Posts Tagged web 2.0

Technology Tuesday – Web Curation

The internet is crowded with tons of resources and ideas.   How do you manage all the content you find online?  Do you add it to your favorites?  Do you add a link on your website?  Or have you taken advantage of one of the web 2.0 tools out there that help you curate your links in a way that make them accessible, ready to share, and ready to use.   Here are 5 of my favorite Web Curation Tools that are available for free.

1.  Pinterest Logo Pinterest –have you heard of it?  I know most of you have since I see your pins all the time.   Pinterest is a web curator site, or another way to organize your links that is social and visual.   You set up “boards” to which you “pin” websites. Each board can have a theme and you can look through other people’s boards (if they make them public) for more ideas.  Other users can follow your boards, like your pins or re-pin your pins onto their own boards.  There is a section labeled Education that displays people’s pins(website finds) that have to do with education.

I have created an account on Pinterest dedicated to educational resources.  If you would like to check it out (or follow them) go here:  http://pinterest.com/techrobin/

If you need an invite to Pinterest, please let me know!

2.  LiveBinders LogoLivebinders http://www.livebinders.com/ – collect all your resources, images, videos, pdfs, websites, and group them into a “binder” where students have easy access to the websites that you have.  Inside the binder you can divide the content into tabs and each tab can have sub-tabs.  Students can create accounts and add the binder to their own collections or create binders on topic assigned to them.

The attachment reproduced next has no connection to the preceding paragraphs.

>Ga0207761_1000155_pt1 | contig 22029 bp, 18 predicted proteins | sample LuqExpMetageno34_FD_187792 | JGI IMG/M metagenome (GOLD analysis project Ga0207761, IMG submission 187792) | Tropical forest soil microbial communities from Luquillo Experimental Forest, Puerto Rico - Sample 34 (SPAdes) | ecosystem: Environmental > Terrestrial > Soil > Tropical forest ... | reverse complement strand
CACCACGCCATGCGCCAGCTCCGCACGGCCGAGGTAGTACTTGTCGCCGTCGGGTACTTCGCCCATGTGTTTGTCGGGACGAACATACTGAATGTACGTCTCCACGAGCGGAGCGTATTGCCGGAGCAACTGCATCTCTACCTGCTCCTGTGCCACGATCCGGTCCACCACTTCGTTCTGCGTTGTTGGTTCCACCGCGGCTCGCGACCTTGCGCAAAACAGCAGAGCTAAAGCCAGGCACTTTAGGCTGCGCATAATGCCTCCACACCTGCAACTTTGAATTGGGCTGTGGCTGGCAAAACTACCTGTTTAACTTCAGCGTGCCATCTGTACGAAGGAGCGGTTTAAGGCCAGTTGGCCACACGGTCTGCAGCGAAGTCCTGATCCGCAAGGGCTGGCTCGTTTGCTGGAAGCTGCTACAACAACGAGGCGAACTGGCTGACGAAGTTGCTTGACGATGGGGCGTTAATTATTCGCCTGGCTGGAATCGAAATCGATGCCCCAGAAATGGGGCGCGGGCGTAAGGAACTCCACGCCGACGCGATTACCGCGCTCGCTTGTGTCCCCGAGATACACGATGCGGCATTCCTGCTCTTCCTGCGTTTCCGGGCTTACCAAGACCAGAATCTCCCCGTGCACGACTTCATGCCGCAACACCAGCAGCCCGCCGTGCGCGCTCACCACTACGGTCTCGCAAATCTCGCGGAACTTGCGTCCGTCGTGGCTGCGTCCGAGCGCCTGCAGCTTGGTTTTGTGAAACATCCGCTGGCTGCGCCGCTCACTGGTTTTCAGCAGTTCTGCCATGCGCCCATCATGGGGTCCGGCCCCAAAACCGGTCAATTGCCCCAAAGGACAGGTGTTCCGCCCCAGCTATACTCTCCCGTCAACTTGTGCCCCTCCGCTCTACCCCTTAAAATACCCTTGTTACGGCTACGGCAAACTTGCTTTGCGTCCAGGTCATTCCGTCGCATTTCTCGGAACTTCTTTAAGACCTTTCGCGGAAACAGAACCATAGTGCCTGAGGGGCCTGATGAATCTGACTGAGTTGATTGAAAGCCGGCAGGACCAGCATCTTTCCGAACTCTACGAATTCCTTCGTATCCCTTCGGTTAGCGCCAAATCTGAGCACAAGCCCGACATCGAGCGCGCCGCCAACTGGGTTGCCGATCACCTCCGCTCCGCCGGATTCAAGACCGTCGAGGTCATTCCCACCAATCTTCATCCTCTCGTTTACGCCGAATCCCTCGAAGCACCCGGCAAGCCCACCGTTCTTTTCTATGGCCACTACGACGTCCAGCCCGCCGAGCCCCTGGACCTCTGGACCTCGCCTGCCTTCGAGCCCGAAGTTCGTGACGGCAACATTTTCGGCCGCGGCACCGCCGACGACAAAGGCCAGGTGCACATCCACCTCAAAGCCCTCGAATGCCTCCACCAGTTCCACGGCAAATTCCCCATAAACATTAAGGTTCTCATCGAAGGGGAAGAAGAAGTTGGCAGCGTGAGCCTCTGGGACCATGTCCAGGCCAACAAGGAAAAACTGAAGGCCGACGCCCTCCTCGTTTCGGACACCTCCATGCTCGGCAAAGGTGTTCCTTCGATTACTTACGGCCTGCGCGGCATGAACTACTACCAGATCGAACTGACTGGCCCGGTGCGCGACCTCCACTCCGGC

Examples:

3.  Linoit LogoLinoithttp://en.linoit.com/ – An online collaboration tool in the form of Sticky Notes.  Create a bulletin board of ideas and files on any topic.  Organize ideas and resources be rearranging the sticky notes on the board.  This is an easy, visual ways for students to find the resources or information they need.  This can also be a great collaboration tool as students add in notes (if you allow that) and collect ideas.

4.  Diigo LogoDiigohttp://www.diigo.com/user/robiny – Diigo is a bookmarking website that allows users to create groups, share links and have discussions.      Researching biomes?  Give the websites you find a specific tag and gie that link the to students so anytime you add more resources their list is updated without having to add a link to your website.

This is a resource that I have been using for a long time and still love it.  I can add bookmarks from school and still retrieve them from home.   They also have apps that are useful for mobile devices.

 

5.  Wallwisher logoWall Wisherhttp://www.wallwisher.com/ – another online bulletin board that has been around for a while.  You can add stickies that contain text, images or links to websites.   This tools is great for collecting images of a certain topic and them having students use those images for their projects and since the kids can help add in the resources, this can be a great collaboration tool.